Dear chairman Mary Jo White,
As informed by NASDAQ after the August 22 incident, price quotes were not being disseminated by the Securities Information Processor (SIP) for three hours. There was a connectivity issue, which led to degradation in the ability of the SIP to disseminate consolidated quotes and trades. After the cause of the issue, The Flash Freeze, was identified and addressed, trading resumed at 3:25PM. While NASDAQ has promised to work with other exchanges that are members of the SIP to investigate the issues, their time to self-police has passed.
A world of high-frequency trading demands high-frequency regulation and leadership. As I describe in my book Knightmare on Wall Street, Knight Capital had failed on August 1, 2012, in their responsibility to create a ‘fair and orderly’ market as a market-maker firm. That’s what happened with NASDAQ yesterday too. This type of problems severely erodes the public’s confidence in the markets to function smoothly. Without confidence in the operation of the market, the entire financial industry can come very close to grinding to a halt. And this would have severe repercussions on every corner of the economy.
If the world of high-frequency trading is predicated on speed, its regulation must also be built around the same requirement. The aim of financial markets regulation is to create an atmosphere of trust for market participants. If a market participant believes that he or she can’t enter into fair transactions, then that individual will not invest in that market. To create that atmosphere of trust and effectively regulate global financial markets, regulators must be armed with the capacity to analyze trading activity in real-time, which leads me to my first suggestion: let’s arm the SEC with the ultra-modern tools the most sophisticated trading firms are already using.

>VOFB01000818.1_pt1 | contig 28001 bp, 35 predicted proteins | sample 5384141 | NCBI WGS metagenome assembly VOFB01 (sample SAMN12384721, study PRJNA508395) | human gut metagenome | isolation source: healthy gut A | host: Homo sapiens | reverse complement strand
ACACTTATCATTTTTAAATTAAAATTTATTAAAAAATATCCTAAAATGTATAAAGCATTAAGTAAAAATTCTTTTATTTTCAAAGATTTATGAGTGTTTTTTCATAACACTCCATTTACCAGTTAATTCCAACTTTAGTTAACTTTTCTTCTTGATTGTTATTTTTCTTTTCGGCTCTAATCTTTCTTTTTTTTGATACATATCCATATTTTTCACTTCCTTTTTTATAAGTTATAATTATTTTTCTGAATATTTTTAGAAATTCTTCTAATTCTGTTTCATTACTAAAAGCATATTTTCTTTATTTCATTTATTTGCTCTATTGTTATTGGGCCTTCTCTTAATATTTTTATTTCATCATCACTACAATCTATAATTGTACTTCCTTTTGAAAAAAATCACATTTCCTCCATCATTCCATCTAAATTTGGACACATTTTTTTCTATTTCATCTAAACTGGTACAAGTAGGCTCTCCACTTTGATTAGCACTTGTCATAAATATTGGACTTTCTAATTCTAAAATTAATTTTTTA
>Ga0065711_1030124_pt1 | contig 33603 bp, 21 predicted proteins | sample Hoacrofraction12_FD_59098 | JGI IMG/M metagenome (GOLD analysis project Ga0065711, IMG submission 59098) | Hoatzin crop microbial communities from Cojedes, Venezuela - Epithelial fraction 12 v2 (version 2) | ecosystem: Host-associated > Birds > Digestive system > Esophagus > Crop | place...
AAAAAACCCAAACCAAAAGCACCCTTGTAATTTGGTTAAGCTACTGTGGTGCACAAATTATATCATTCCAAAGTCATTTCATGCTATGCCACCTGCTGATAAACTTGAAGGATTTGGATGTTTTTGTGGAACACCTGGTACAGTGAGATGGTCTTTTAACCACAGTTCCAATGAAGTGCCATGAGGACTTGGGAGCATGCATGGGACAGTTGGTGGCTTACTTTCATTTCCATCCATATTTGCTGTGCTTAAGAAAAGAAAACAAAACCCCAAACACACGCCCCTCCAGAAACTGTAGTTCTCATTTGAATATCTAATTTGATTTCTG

When considering technology, mistakes are bound to happen. However, exchanges and trading firms are expected to have controls in place and invest in the technology to keep them up to date. Most companies would realize the need of these controls and honestly attempt to implement them, but their IT departments would soon hit a wall, because of a lack a proper budget and other problems. Management constantly scrutinizes technology budgets and sometimes doesn’t want to spend the money on safeguarding their systems. Circuit breakers, kill switches, fuse boxes or any type of failsafe mechanisms always gets cut or delayed, as companies reason accidents would never happen. It is a fallacy, a lunacy, a heresy. It is not the lack of technical capability. It is just that these safeguards do cost money.
That leads me to my second suggestion. If a firm is not going to make a priority spending money to make sure that they are safeguarded and the SEC is not going to mandate it to a level of detail or technical specificity that makes it impossible to duck it, then accidents are going to happen. Only in July 2013, FINRA would send letters to about 10 trading firms asking nine detailed questions about how they used and deployed algorithms; the SRO was asking the trading outfits to disclose whether they used kill switches to halt individual algorithms and under what conditions they would shut off trading. The SEC needs to revamp its recruiting and staffing processes to add top talent to be able to be prescriptive enough with market participants.